e is an educated man, endowed with soldierly qualities, and well fitted for his position.
Maj. Wash. Morgan, as he is familiarly called, is every inch a soldier and a hero.
Indian blood courses through his veins.
His father, the late Col. Gideon Morgan, married a Cherokee woman, (half breed,) and during the war of 1812 commanded a regiment of Cherokees, under Gen. Jackson, in his campaign against the Creeks.
His son was in the Mexican war, and now goes to fight for the South on the soil of Virginia, and, if need be, in Maryland. Col. Vaughn and Maj Morgan are from Morgan county, which has raised three companies.
An unfortunate disaster occurred a few hours after leaving here, by which ten men of one company, including the Captain were seriously injured.
One of the car trucks gave way, which caused the car to run off the track and turn over.
The limbs of several were broken, others were badly bruised and smashed, but no one killed. They all belonged to the company raised
brigade of horsemen, crossed the river three miles below, marched up, and got in the rear of the Indians, with the river intervening.
He was accompanied by Col. Gideon Morgan, with a battalion of Cherokees, and Col. McIntosh, with some friendly Creeks.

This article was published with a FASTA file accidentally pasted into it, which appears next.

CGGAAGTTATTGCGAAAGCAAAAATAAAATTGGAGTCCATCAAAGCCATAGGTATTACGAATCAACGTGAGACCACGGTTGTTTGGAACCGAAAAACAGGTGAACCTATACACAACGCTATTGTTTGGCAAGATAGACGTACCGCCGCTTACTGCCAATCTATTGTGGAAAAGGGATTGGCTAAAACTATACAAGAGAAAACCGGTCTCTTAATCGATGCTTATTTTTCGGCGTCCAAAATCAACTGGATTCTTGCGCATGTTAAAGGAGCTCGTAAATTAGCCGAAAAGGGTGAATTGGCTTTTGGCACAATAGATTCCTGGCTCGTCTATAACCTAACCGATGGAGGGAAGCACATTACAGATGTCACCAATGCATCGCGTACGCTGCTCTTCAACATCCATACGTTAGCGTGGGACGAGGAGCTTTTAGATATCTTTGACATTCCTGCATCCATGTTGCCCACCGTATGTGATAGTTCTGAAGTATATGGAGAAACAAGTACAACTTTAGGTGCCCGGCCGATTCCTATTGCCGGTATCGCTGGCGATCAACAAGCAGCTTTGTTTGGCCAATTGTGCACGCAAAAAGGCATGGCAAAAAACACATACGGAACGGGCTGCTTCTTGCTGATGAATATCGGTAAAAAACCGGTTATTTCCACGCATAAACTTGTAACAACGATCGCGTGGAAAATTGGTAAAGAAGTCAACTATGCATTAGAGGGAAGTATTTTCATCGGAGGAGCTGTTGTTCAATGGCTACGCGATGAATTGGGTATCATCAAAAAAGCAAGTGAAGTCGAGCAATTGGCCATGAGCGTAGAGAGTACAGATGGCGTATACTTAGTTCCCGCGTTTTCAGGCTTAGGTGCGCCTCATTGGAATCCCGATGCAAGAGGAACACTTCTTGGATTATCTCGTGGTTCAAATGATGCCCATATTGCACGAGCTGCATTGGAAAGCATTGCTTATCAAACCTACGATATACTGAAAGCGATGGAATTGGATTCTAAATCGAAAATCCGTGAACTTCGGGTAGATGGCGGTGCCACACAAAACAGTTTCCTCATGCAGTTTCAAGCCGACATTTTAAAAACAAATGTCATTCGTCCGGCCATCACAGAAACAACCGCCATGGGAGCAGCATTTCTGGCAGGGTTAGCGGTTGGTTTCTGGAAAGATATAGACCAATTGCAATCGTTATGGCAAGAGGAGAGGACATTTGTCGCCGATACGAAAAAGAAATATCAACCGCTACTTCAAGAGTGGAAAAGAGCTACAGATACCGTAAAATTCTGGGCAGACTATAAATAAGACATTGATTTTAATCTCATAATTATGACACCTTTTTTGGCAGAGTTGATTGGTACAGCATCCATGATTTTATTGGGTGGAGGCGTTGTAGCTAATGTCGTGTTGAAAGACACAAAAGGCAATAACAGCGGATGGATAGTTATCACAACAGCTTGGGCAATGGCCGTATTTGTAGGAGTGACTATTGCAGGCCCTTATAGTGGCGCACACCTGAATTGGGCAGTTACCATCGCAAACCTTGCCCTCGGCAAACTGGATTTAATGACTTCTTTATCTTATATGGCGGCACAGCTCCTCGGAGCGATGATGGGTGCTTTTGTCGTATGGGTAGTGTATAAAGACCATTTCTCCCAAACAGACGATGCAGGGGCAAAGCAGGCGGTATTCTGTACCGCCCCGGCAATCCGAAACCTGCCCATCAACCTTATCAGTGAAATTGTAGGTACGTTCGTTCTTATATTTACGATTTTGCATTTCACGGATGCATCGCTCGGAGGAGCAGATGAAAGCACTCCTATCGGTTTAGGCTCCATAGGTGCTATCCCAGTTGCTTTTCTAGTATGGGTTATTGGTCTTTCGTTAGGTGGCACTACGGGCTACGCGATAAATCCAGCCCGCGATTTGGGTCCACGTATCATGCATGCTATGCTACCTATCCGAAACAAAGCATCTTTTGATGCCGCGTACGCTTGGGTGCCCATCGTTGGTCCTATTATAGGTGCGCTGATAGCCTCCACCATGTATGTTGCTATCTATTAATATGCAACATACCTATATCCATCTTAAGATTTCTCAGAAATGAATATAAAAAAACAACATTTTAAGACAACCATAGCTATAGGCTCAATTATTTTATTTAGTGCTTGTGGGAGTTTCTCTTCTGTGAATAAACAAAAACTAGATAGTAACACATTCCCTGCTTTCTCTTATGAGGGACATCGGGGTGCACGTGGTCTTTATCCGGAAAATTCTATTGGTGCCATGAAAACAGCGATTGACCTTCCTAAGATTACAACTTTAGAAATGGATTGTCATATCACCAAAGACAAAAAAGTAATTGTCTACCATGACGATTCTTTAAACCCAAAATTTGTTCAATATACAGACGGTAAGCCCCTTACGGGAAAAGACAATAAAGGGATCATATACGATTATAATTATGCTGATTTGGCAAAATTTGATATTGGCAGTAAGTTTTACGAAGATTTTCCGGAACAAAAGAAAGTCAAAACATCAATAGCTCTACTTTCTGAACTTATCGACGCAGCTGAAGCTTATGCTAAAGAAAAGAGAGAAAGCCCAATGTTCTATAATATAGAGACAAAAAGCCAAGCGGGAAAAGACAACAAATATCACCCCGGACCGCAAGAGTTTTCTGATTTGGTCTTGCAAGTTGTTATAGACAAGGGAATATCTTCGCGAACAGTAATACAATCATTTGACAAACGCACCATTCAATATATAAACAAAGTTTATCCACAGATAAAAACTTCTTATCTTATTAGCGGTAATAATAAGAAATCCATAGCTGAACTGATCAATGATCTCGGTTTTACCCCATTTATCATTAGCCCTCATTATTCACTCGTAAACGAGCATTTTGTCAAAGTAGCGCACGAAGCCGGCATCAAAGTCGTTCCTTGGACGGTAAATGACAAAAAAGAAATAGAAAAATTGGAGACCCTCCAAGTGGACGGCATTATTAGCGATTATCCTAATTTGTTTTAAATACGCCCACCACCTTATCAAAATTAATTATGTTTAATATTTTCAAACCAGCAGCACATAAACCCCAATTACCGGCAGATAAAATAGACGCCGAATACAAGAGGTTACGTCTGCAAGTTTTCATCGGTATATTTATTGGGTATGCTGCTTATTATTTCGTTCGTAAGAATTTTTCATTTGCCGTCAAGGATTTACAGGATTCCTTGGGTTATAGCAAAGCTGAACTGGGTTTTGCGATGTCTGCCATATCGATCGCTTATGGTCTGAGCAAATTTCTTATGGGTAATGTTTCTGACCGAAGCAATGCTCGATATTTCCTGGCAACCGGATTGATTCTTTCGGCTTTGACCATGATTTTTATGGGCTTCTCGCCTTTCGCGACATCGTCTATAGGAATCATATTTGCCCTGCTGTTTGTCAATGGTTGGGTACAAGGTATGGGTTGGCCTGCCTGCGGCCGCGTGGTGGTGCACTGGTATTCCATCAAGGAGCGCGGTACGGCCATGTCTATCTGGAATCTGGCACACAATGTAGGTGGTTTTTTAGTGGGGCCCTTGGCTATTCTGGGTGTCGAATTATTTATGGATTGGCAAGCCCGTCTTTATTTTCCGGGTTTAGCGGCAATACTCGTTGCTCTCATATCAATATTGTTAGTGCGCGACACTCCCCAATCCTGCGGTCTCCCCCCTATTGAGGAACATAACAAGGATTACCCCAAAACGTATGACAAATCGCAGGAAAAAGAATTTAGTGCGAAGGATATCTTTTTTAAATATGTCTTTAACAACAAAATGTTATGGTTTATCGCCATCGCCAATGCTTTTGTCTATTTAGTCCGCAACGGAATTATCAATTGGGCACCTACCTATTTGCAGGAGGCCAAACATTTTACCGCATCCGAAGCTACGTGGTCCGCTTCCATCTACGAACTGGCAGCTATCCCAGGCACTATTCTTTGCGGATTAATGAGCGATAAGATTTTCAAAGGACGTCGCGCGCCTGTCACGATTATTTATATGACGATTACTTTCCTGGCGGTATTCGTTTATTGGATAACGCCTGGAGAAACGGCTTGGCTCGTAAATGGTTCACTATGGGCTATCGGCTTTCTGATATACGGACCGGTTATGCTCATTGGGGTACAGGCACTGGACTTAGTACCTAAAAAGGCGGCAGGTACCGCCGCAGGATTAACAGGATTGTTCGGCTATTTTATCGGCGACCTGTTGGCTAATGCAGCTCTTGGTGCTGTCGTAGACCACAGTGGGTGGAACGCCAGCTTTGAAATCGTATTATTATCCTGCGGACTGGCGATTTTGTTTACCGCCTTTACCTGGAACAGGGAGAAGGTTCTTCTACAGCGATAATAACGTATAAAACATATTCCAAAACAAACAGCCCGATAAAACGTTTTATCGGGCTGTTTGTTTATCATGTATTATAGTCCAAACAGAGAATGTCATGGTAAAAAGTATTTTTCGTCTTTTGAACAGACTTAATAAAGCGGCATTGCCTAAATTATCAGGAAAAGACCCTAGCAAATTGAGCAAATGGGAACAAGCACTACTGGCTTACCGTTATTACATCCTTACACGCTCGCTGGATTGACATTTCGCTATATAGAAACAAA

The attack was begun by Jackson in front, with a cannonade on the breastwt off, they kept up the fight across the stream with the forces opposite.
This lasted for a considerable time, and several of our men were killed and wounded.
Col. Morgan received a ball in the forehead, and his Cherokees said he danced like a partridge when shot.
He was the father of Maj. Morgan, of the Third Tennessee RegimentMaj. Morgan, of the Third Tennessee Regiment, near Arlington Heights, who recently had the honor of escorting Prince Napoleon to Gen. Beauregard's headquarters.
Capt. Campbell, then a very young man, and a private in a company under General Coffee, said he had retired for a few minutes to cool his heated rifle in a small stream.
Returning, he observed a Captain rubbing